Sweater weather is upon us and the shorter days may already be taking a toll on your mental and physical health. Reduced daylight can cause a drop in serotonin levels which can lead to feelings of fatigue, depression and in some cases, seasonal depressive disorder (SAD).
Approximately 10 million Americans are impacted by SAD and another 10 to 20 percent experience some mild form of the disorder in the fall and winter months. Symptoms include a change in appetite (usually increased cravings of starchy or sweet foods), weight gain, reduced energy levels, a lack of motivation, fatigue, and a decreased desire for physical activity.
With the season transition comes the need for a transition in our workout routines to combat the winter’s dreary impact. Here are three reasons you should consider incorporating an indoor cycling class into your fitness routine this season.
Low impact, high burn.
On days when hitting the gym feels isolating and unmotivating, spinning offers a totally different vibe in which you can feed off the energy of the group. “[Spin] is the kind of workout that you get out what you put in,” says Michelle August Founder of SpinCo, the largest Canadian spin studio.
One of the best things about spin: you are in control of your workout. If you are feeling sore, overexerted, or are recovering from an injury, simply add less resistance. Spinning places less stress on the joints while building lower body strength, making it the perfect active recovery for those who enjoy higher-impact cardio. A typical spin class is 45-50 minutes and burns up to 600 calories.
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Photo courtesy of SPINCO
Disconnect and reconnect.
In a season that can leave many of us feeling stressed, turning off our overactive brains (and ahem, our phones) for an hour can be a complete gamechanger. Many spin studios have dimmed lights (even candles!) and a no-phone policy to ensure everyone is completely present and connecting with their bodies and workouts without distraction.
“It’s a team workout,” says Michelle. “You get motivated by the riders that are in the same room who are determined to push and motivate themselves.” Exercising with others is proven to impact the quality of your workout, according to a study published in the Journal of Social Sciences. Researchers found that exercising with someone more fit than oneself promotes a higher intensity workout.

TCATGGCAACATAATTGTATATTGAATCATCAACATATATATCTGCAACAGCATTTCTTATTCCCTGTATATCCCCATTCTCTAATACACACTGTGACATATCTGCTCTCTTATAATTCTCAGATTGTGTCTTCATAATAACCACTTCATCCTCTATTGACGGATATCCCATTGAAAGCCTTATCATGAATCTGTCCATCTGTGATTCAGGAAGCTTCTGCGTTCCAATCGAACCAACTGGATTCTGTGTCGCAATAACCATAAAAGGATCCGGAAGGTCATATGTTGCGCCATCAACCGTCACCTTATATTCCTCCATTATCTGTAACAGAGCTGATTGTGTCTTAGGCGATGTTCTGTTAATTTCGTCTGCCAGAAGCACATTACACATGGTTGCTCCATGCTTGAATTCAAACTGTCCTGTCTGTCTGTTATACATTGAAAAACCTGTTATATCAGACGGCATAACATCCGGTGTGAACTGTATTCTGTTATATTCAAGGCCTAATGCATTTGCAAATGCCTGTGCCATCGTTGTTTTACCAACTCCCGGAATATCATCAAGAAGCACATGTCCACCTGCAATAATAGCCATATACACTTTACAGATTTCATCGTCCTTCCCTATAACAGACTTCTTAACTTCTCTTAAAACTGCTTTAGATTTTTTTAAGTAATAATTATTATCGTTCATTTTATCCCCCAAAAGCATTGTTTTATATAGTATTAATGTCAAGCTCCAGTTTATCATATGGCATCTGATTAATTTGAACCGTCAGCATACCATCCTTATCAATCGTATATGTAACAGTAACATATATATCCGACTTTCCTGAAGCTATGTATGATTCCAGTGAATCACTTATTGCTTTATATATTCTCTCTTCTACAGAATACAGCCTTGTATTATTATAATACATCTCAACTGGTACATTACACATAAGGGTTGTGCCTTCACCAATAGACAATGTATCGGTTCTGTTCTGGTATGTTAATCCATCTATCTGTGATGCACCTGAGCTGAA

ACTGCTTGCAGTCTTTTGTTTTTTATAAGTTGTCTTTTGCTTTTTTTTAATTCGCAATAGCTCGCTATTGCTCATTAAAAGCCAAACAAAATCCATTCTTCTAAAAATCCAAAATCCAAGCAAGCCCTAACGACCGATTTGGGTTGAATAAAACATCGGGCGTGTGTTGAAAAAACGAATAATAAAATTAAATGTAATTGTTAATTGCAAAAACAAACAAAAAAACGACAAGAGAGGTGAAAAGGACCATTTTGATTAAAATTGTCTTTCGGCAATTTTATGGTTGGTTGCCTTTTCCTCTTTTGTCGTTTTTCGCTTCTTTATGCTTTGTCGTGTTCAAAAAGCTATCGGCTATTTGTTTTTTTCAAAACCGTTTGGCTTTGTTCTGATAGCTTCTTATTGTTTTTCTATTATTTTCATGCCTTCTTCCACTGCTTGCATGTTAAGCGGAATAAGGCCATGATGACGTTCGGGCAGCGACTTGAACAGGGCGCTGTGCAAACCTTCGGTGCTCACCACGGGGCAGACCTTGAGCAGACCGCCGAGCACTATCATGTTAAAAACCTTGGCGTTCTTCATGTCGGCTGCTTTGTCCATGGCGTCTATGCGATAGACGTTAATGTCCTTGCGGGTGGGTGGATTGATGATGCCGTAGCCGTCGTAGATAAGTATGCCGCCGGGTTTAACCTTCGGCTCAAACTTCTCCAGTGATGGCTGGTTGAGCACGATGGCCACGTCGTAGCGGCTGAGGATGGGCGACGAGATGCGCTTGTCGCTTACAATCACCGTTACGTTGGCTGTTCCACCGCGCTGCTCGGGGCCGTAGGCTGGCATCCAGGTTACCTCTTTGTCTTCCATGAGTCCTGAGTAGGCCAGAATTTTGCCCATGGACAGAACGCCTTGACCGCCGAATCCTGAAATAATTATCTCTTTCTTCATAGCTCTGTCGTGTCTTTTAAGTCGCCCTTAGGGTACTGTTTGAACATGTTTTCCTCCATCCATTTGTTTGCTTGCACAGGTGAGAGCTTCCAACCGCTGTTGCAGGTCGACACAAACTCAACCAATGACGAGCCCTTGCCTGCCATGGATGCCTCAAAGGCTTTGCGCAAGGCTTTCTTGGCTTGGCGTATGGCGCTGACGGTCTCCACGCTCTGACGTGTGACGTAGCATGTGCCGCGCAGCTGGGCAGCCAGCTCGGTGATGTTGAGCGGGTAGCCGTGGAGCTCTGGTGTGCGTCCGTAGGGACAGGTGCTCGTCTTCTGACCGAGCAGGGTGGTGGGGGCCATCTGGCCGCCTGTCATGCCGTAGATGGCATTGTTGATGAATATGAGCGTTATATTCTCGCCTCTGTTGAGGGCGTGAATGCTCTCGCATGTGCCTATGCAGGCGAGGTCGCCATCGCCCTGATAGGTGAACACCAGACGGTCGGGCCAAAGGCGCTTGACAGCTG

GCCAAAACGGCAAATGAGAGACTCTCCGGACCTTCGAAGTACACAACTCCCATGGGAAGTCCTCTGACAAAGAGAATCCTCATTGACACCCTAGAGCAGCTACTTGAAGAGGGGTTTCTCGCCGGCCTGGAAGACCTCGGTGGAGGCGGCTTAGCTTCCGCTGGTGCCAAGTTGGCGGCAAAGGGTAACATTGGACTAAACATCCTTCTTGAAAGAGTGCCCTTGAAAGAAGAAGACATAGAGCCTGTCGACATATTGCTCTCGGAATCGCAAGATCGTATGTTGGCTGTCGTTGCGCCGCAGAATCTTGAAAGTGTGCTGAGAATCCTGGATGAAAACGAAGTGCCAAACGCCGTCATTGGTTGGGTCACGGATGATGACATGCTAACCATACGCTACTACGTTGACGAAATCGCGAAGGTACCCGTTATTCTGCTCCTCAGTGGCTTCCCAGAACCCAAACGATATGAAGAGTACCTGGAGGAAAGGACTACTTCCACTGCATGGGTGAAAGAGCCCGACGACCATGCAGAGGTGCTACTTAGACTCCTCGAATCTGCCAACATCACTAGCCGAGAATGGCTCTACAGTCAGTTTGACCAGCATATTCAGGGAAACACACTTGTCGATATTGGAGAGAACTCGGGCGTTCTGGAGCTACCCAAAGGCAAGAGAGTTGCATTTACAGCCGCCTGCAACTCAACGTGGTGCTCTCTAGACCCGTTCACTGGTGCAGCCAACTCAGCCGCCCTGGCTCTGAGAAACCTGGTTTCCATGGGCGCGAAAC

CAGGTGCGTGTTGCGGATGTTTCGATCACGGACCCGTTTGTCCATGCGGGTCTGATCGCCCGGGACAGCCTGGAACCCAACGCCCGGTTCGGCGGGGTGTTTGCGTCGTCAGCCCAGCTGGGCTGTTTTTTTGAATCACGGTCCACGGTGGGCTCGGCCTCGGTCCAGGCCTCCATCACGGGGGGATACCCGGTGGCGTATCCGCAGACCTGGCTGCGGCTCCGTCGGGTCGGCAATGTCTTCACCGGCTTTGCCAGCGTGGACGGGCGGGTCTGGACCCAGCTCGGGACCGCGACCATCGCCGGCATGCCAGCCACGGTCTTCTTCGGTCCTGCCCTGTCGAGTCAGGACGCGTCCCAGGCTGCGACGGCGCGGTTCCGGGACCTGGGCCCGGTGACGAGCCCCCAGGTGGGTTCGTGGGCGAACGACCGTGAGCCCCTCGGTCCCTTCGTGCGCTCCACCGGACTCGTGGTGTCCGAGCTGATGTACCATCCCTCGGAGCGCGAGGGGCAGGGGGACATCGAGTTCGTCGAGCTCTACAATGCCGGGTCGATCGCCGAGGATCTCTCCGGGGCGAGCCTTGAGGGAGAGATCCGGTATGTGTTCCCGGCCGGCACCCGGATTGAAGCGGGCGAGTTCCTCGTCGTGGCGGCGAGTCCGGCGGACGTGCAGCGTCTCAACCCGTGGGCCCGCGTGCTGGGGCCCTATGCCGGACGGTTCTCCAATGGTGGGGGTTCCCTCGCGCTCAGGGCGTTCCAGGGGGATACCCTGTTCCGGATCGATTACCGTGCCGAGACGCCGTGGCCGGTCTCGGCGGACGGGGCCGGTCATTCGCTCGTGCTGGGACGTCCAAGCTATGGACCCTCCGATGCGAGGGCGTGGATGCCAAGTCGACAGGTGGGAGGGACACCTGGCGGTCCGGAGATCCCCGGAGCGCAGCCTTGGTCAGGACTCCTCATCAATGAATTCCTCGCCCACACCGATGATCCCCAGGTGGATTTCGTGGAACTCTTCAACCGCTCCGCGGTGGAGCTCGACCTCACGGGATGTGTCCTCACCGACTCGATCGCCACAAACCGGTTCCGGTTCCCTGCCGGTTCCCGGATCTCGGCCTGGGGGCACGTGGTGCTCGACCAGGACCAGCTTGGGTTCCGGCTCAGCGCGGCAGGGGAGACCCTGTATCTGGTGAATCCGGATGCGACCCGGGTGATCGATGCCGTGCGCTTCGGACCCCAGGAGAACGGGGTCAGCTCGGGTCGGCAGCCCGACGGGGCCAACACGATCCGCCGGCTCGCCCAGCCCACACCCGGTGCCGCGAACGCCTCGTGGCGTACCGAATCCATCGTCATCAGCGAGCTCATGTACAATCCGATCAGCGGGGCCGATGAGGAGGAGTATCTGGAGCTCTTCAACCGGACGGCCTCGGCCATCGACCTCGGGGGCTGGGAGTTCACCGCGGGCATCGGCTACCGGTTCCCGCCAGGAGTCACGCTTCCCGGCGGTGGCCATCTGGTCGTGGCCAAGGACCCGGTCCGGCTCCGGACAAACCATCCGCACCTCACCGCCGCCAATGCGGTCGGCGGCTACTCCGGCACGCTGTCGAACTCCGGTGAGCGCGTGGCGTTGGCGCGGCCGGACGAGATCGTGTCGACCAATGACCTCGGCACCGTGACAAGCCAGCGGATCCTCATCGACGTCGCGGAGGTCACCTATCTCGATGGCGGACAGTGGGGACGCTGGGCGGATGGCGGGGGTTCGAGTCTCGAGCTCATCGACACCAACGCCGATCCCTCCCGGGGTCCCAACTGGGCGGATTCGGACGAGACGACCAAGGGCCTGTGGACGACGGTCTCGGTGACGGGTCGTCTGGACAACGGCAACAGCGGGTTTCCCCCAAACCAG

But perhaps more exciting than the physical benefits is the mental well-being that comes along with group fitness. “The one thing that all humans have in common is that desire for connection,” says Daina Fitzgerald, SpinCo instructor. “Group fitness is more than just about the workout. It’s an opportunity to connect with others, and feed/build off of their energy.”
Working out in a group improves one’s quality of life and reduces stress more than individual workouts, according to a recent study. Sweating in a group setting for 30 minutes a week for 12 weeks decreased stress among individuals by 26.2 percent, while those who worked out alone or with one other person saw no significant improvement (despite sweating it out twice as long!).
Baby, it’s sweaty in here.
Permanently shivering from October to March? Within the first five minutes of pedaling in a spin class you’ll regret wearing anything but your sports bra. When it becomes too cold and dark for outdoor workouts, you can count on the spin studio to be hot and motivating.
Between the music, lights, heat, and people, you’ll forget all about how dreary it is beyond the four studio walls and simply focus on working up a good sweat.